There are a variety of ways to quit smoking. Nicotine gum and patches are available as ‘replacement nicotine’ and provide a small dose of nicotine to the body without the tar and other toxins found in cigarettes. A more natural approach to quitting smoking would be hypnosis, which helps the body relax and increases negative feelings about smoking. Acupuncture is another method designed to help the body relax while triggering the release of endorphins.
The American Cancer Society has a list of ways to help. It can be very, very difficult and may require multiple times – but perseverance will pay off. There is both a mental and physical component to the addiction. Being prepared mentally may be the harder part. There are certain things that people believe such as smoking helps me not gain weight or smoking looks cool. Some people believe they feel better smoking because it can both make them feel relaxed and feel like they are functioning better. Some people fear that if they quit they won’t feel that way again. It can also be a very social activity and a way to take a break from things at work or home and all of these things must be considered when someone is getting ready to quit. From the physical side – nicotine is addicting and because of this there are a number of nicotine replacement therapies – gum, patches, inhaler, perscription medications or others that can help reduce the physical cravings. Hypnosis, acupunture and other methods may work for others.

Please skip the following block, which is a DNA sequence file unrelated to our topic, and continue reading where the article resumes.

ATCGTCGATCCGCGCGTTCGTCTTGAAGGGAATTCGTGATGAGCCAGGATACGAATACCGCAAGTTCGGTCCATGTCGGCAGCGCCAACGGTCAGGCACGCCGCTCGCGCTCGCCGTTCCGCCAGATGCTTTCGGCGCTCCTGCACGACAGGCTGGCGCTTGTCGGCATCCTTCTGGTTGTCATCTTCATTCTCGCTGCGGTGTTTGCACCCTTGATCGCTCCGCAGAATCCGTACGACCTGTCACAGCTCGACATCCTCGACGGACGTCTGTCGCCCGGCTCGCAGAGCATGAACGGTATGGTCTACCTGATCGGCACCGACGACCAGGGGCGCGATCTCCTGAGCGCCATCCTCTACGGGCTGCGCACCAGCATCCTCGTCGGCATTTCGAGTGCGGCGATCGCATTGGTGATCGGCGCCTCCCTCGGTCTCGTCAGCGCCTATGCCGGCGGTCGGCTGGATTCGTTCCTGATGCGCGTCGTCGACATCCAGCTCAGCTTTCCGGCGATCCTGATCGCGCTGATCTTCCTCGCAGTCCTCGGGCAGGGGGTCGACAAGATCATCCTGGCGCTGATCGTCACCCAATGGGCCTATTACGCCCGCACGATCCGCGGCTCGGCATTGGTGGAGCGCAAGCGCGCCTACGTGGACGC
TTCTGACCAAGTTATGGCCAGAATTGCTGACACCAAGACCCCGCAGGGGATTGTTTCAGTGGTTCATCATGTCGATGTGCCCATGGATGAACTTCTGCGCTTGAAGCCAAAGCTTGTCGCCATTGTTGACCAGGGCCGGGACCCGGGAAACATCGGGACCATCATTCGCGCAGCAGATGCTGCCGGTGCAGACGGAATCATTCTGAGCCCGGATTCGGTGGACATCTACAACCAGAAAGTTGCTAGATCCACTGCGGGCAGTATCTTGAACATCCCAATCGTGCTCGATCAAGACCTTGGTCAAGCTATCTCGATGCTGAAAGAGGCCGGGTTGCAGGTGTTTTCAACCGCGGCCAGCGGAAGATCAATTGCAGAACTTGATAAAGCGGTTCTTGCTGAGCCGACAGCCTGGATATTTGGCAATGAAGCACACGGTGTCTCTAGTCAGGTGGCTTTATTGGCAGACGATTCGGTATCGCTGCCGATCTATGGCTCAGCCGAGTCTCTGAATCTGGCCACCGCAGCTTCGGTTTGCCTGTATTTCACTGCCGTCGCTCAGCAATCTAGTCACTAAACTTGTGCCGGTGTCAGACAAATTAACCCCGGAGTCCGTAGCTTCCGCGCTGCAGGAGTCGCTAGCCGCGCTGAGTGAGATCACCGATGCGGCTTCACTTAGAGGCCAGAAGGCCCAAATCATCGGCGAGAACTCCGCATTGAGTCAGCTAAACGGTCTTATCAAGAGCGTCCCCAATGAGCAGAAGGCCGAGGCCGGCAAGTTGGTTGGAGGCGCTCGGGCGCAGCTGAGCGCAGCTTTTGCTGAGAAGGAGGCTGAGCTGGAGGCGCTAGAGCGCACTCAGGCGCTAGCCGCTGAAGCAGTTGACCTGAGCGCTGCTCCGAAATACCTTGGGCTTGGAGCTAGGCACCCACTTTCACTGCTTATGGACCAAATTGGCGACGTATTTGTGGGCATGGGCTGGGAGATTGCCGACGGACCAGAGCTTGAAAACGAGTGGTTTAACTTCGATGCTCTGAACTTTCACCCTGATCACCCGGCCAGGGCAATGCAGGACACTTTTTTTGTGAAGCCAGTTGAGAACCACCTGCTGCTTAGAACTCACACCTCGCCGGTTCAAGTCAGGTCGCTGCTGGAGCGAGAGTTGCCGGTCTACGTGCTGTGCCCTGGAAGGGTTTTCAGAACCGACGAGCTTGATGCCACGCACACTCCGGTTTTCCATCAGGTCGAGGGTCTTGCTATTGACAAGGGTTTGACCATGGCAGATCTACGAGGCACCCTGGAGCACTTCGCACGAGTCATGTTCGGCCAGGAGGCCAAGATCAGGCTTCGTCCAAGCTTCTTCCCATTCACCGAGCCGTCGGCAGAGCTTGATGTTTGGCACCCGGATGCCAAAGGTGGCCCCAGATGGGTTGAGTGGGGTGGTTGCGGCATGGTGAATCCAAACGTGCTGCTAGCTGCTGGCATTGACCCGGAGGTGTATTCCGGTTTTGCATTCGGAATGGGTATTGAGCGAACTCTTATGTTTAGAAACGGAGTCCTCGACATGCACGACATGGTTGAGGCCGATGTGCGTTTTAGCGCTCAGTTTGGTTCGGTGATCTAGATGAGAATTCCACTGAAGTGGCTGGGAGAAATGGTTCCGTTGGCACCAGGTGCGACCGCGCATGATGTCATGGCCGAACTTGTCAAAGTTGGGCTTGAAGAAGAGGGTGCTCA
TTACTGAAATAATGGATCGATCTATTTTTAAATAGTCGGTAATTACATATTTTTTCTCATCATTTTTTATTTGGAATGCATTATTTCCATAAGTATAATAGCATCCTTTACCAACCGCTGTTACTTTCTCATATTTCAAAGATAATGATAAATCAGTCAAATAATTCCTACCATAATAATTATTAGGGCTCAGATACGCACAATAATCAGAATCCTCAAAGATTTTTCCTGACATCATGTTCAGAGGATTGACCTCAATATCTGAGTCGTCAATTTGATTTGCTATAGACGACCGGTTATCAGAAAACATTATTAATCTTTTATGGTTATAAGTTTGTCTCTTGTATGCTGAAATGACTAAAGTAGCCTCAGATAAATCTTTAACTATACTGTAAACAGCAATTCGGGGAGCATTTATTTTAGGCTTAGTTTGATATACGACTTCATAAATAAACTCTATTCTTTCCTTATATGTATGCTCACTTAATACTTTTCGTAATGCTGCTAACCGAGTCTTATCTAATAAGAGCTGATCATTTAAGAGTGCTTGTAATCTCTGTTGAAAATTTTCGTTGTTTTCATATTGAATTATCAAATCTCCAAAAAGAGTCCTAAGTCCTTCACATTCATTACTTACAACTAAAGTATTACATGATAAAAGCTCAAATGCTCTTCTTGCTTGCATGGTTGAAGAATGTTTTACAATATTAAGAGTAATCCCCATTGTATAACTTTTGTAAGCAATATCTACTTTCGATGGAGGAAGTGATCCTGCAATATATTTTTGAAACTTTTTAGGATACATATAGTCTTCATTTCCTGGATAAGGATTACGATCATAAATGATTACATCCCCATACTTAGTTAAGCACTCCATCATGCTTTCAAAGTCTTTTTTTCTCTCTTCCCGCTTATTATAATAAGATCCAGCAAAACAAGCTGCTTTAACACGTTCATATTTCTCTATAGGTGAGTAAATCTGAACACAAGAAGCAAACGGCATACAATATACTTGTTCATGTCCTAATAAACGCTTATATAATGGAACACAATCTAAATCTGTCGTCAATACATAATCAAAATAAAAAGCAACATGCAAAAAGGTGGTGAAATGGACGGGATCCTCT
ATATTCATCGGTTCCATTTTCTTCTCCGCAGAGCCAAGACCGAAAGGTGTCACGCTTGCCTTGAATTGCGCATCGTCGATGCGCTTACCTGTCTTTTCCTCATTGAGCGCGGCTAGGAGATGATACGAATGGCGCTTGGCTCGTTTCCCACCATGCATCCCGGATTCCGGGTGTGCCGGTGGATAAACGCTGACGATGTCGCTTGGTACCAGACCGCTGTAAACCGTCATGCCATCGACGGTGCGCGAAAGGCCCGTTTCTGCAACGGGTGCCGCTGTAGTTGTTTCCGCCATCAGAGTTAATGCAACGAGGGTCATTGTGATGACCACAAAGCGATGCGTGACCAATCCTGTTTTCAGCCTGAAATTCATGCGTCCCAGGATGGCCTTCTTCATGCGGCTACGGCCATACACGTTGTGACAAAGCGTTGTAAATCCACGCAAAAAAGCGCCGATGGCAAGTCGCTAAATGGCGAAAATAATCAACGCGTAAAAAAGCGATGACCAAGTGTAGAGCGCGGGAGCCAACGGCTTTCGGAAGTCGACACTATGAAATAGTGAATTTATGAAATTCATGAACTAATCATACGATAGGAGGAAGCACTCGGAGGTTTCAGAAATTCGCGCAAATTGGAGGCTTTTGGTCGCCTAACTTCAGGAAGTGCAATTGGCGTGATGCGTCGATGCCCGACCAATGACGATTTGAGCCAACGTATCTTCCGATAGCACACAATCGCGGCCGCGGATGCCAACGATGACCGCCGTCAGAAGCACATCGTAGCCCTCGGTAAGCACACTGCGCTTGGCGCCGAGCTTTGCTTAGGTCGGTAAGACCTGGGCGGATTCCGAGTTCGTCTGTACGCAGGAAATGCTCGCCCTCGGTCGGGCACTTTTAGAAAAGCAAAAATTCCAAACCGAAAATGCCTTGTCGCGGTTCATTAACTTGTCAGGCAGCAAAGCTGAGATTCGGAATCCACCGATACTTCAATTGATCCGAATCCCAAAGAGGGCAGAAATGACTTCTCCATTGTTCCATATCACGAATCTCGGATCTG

A family member of mine had success with the prescription Chantix. She liked that it helped with the emotional and moody challenges of quitting.
Although there is a high failure rate for quitting cold turkey, it can be the best way for some people. Possibly the reason that there is such a high failure rate is that people do not make a plan. Factoring in the psychological and physical effects will help. This plan can include telling family and friends ahead of time so that they might encourage you; removing yourself from routine situations that put you near temptation; removing things around you that remind you of smoking (ashtrays, etc); picking out something like gum to keep your mouth busy, creating a new exercise routine to distract and keep you busy. And the best part, it’s free.
One specific counseling option is generating a lot of interest in its potential for helping patients to quit smoking. The technique, called Motivational Interviewing (MI), focuses on a non-judgemental exploration with the patient to identify their readiness and/or ambivalence about behavoir change. Because smoking is often so embedded in the habits of daily life and the indentity of a person who smokes, this method is being studies in contrast to the ‘usual care’ that emphasizes negative consequences and information pamphlets. A recent meta-study showed that the technique has an increased success over the ‘usual care’, with the highest impact coming from an MI interaction between the patient and their primary care physician.
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